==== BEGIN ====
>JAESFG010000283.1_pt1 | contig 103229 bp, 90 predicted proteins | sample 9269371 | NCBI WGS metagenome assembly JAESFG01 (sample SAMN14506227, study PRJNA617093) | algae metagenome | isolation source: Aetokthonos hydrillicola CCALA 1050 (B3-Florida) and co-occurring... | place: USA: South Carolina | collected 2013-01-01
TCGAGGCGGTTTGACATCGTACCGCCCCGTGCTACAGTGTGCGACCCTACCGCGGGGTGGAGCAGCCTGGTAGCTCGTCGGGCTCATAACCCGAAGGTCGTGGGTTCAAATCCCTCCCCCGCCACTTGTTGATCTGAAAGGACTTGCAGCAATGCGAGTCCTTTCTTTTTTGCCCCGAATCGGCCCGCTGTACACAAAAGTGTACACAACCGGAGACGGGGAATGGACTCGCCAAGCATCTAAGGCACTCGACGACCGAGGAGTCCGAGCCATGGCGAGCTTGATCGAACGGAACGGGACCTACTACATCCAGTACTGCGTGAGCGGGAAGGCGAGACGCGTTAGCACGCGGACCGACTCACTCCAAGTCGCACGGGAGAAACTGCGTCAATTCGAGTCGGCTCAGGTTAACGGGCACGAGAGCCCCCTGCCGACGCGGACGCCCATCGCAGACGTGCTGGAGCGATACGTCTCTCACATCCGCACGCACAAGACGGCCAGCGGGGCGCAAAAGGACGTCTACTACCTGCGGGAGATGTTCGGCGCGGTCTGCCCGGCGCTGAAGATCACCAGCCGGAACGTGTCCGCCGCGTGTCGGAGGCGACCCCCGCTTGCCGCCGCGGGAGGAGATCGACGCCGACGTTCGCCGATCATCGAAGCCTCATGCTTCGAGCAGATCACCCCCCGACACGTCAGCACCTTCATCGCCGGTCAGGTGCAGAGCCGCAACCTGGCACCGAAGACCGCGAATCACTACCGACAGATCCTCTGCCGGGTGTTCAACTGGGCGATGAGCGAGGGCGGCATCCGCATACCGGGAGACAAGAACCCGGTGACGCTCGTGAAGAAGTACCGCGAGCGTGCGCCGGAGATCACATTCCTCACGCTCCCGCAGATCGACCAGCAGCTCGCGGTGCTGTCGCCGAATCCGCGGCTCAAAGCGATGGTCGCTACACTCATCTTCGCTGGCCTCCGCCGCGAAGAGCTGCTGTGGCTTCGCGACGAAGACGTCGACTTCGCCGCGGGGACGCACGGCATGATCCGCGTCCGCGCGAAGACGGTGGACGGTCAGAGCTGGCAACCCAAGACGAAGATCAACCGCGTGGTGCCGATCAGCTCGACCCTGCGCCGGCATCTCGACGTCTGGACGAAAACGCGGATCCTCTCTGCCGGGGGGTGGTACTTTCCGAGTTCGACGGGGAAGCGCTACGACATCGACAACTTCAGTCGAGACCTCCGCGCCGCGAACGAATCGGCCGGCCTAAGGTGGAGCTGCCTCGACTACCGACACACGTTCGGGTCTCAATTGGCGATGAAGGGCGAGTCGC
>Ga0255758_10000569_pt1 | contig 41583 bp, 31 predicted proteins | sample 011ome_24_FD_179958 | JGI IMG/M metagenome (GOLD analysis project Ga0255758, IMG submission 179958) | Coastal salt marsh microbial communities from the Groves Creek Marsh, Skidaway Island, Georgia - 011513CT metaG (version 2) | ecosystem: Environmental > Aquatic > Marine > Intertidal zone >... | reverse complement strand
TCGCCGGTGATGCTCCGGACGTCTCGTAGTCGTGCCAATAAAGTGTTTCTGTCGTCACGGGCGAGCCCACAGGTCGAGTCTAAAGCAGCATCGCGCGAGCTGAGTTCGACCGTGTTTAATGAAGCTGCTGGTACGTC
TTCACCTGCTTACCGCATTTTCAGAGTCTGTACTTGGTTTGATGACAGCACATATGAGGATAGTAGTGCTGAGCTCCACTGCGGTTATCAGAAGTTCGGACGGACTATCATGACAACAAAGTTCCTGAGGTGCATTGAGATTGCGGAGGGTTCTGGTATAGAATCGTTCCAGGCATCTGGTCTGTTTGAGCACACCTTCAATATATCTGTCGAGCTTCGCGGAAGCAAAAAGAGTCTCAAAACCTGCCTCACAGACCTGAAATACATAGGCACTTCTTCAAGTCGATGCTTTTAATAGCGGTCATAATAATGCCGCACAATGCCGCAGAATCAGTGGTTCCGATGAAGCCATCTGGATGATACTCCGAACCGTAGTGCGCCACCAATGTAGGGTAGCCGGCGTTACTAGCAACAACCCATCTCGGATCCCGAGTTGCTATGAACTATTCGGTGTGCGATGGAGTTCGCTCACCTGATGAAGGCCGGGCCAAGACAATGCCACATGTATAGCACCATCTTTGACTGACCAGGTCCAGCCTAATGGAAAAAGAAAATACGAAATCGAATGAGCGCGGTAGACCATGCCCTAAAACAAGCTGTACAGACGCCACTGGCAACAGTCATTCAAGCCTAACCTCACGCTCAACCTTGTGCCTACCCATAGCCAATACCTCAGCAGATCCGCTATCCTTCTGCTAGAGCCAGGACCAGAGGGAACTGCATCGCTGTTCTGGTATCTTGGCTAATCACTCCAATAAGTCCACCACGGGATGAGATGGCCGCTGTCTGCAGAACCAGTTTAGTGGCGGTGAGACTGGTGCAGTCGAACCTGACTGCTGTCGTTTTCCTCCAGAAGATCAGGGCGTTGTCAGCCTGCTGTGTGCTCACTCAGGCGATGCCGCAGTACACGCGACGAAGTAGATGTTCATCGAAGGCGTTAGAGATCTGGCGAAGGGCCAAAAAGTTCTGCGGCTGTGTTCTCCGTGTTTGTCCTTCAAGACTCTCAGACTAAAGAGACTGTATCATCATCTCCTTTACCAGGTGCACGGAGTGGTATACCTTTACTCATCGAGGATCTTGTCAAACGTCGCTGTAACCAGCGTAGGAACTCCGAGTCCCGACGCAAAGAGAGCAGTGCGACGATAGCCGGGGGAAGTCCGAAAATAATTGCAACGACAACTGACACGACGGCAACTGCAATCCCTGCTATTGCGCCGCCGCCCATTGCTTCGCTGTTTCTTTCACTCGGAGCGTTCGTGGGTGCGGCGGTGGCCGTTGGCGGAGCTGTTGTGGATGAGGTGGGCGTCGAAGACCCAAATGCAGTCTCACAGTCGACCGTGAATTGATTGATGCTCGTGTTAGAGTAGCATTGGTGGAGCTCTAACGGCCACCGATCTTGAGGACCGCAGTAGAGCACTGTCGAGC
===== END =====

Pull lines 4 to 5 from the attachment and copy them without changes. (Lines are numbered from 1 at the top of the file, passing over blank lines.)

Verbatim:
TCGCCGGTGATGCTCCGGACGTCTCGTAGTCGTGCCAATAAAGTGTTTCTGTCGTCACGGGCGAGCCCACAGGTCGAGTCTAAAGCAGCATCGCGCGAGCTGAGTTCGACCGTGTTTAATGAAGCTGCTGGTACGTC
TTCACCTGCTTACCGCATTTTCAGAGTCTGTACTTGGTTTGATGACAGCACATATGAGGATAGTAGTGCTGAGCTCCACTGCGGTTATCAGAAGTTCGGACGGACTATCATGACAACAAAGTTCCTGAGGTGCATTGAGATTGCGGAGGGTTCTGGTATAGAATCGTTCCAGGCATCTGGTCTGTTTGAGCACACCTTCAATATATCTGTCGAGCTTCGCGGAAGCAAAAAGAGTCTCAAAACCTGCCTCACAGACCTGAAATACATAGGCACTTCTTCAAGTCGATGCTTTTAATAGCGGTCATAATAATGCCGCACAATGCCGCAGAATCAGTGGTTCCGATGAAGCCATCTGGATGATACTCCGAACCGTAGTGCGCCACCAATGTAGGGTAGCCGGCGTTACTAGCAACAACCCATCTCGGATCCCGAGTTGCTATGAACTATTCGGTGTGCGATGGAGTTCGCTCACCTGATGAAGGCCGGGCCAAGACAATGCCACATGTATAGCACCATCTTTGACTGACCAGGTCCAGCCTAATGGAAAAAGAAAATACGAAATCGAATGAGCGCGGTAGACCATGCCCTAAAACAAGCTGTACAGACGCCACTGGCAACAGTCATTCAAGCCTAACCTCACGCTCAACCTTGTGCCTACCCATAGCCAATACCTCAGCAGATCCGCTATCCTTCTGCTAGAGCCAGGACCAGAGGGAACTGCATCGCTGTTCTGGTATCTTGGCTAATCACTCCAATAAGTCCACCACGGGATGAGATGGCCGCTGTCTGCAGAACCAGTTTAGTGGCGGTGAGACTGGTGCAGTCGAACCTGACTGCTGTCGTTTTCCTCCAGAAGATCAGGGCGTTGTCAGCCTGCTGTGTGCTCACTCAGGCGATGCCGCAGTACACGCGACGAAGTAGATGTTCATCGAAGGCGTTAGAGATCTGGCGAAGGGCCAAAAAGTTCTGCGGCTGTGTTCTCCGTGTTTGTCCTTCAAGACTCTCAGACTAAAGAGACTGTATCATCATCTCCTTTACCAGGTGCACGGAGTGGTATACCTTTACTCATCGAGGATCTTGTCAAACGTCGCTGTAACCAGCGTAGGAACTCCGAGTCCCGACGCAAAGAGAGCAGTGCGACGATAGCCGGGGGAAGTCCGAAAATAATTGCAACGACAACTGACACGACGGCAACTGCAATCCCTGCTATTGCGCCGCCGCCCATTGCTTCGCTGTTTCTTTCACTCGGAGCGTTCGTGGGTGCGGCGGTGGCCGTTGGCGGAGCTGTTGTGGATGAGGTGGGCGTCGAAGACCCAAATGCAGTCTCACAGTCGACCGTGAATTGATTGATGCTCGTGTTAGAGTAGCATTGGTGGAGCTCTAACGGCCACCGATCTTGAGGACCGCAGTAGAGCACTGTCGAGC